Understandably, felony cases will cost more than a simpler misdemeanor. Felony cases represent the higher end of the cost of expunging criminal offense cases.
- Number of cases
A petition for expungement allows only a single criminal case per filing. If you want to expunge several cases, you must file every single one of them individually and pay the filing fee for each. The same goes for all other expenses like attorney’s fees and the like.
- Duration of the process
Some cases may take time to expunge. The longer the process drags on, the higher the cost you will incur along the way.
Each state has a different pricing scheme for expungement filing fees. It is best that you go to your local court to find out how much they charge for the filing of an expungement case. For example, in Maryland, you would only have to pay $30 for the court fee, which includes the filing of your petition to expunge your record.
On the other hand, Kentucky charges $300 for the filing fee while their legal fees can reach as much as $2,500. Salt Lake City charges $135 for the filing of the expungement case, while Texas charges $300 for the filing of the case.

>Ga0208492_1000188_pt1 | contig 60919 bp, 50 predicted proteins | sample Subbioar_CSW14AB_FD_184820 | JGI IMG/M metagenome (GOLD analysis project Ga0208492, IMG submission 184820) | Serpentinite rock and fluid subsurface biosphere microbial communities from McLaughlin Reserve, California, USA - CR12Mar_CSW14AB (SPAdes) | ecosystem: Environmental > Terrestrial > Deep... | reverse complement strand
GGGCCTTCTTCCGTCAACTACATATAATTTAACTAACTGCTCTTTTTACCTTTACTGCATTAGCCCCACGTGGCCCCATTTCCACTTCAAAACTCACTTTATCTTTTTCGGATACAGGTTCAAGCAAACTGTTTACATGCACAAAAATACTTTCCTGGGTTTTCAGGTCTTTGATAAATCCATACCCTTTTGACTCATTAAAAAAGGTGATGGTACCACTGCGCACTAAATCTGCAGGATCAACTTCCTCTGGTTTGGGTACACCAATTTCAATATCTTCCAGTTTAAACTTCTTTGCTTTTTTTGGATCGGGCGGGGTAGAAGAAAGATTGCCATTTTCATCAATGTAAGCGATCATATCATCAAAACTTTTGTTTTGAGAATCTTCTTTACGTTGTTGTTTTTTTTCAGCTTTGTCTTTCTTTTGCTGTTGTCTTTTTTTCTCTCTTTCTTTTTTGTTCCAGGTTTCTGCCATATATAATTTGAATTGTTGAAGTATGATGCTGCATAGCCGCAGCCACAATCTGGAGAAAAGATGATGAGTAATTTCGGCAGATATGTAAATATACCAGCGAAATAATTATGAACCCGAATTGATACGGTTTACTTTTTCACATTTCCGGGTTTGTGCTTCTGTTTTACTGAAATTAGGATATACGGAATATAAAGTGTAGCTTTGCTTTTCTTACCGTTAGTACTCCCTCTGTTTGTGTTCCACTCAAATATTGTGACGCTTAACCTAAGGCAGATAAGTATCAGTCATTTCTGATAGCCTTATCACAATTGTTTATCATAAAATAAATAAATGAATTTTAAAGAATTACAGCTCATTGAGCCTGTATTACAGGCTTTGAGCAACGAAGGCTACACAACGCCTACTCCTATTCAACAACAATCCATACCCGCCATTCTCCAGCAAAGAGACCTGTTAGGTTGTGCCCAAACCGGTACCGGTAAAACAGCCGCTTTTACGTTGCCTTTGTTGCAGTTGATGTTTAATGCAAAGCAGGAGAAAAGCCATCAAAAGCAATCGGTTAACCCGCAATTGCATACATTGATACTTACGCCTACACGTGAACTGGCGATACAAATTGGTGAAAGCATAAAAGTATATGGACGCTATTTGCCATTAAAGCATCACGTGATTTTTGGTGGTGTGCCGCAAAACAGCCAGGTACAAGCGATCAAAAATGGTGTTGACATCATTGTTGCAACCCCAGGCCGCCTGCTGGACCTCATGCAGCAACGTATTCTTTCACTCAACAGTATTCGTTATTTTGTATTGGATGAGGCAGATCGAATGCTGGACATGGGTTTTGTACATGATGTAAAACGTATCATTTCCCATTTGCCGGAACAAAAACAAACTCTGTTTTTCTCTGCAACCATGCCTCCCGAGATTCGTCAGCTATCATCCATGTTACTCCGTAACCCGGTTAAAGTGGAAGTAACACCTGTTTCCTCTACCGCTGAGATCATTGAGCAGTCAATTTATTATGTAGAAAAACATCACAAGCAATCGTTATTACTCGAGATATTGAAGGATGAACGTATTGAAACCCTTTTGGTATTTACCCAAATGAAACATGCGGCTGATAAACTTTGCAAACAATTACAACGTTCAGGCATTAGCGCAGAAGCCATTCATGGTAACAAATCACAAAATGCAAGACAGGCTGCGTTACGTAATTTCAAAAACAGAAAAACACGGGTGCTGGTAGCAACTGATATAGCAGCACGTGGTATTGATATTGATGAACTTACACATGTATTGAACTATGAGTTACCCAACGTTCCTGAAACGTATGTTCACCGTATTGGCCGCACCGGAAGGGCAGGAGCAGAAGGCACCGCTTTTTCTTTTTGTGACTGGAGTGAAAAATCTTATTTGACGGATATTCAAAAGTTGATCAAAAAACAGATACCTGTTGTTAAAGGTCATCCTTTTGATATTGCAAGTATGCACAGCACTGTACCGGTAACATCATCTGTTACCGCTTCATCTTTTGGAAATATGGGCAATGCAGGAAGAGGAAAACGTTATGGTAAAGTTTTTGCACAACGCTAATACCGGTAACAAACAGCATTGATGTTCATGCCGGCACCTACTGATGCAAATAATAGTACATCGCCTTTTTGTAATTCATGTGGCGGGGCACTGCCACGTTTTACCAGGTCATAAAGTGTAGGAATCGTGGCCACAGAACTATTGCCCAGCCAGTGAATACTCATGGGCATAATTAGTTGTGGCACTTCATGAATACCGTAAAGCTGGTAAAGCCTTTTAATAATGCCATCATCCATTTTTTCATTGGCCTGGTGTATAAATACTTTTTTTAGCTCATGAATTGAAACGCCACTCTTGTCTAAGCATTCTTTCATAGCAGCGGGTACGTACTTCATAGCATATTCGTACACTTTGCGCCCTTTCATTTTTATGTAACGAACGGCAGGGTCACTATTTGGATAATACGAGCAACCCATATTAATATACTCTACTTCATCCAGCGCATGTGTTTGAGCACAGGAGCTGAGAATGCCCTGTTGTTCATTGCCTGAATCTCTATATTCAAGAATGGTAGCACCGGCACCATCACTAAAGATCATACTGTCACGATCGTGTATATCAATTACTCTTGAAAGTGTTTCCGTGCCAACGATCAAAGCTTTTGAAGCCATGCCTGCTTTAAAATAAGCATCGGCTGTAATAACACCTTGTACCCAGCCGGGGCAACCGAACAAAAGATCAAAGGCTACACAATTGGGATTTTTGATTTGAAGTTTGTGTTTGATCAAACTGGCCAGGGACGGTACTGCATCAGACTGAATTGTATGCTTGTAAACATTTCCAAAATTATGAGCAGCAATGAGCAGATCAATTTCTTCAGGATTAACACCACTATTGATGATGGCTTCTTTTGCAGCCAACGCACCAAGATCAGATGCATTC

- Whether you hire a lawyer or not
Expunging a case doesn’t necessarily require that you be represented by a lawyer. However, the thing with expungement proceedings is that a positive outcome is never guaranteed. Therefore, hiring a good lawyer increases your chance of being granted clearance from misdemeanor records.
- Attorney’s fee
Hiring a lawyer is one thing. Hiring a quality lawyer is another story altogether. This is especially crucial when trying to expunge a more serious felony and not just a simple misdemeanor.
Who Qualifies for Expungement?
Whether or not you can afford the expungement price, it is never guaranteed that everyone qualifies for the process. Here are a few bases for expungement qualifications:
- Your age – most states are lenient toward juvenile offenders. If you have been convicted as a minor, you have a stronger chance of being granted record expungement than adult felons.
- Type of conviction – the gravity of the crime also contributes to the granting of an application for expungement. First-time drug offenders who have completed rehabilitation and misdemeanors are usually given the utmost consideration as compared to heavier crimes. Courts are typically looking into convictions with no more than a 5 year imprisonment sentence.
- Your criminal records – courts will also look into whether you have a pile of cases on your record or not. This is because they will likely give leeway to those who are first-time offenders who have already served their sentences, those who have settled/paid fines, and those who have completed their rehabilitation.
- How long ago was the conviction – courts in some states also consider the amount of time that has passed since you were arrested or convicted. They may also set a specific period of time during which you shouldn’t have had any arrests or convictions.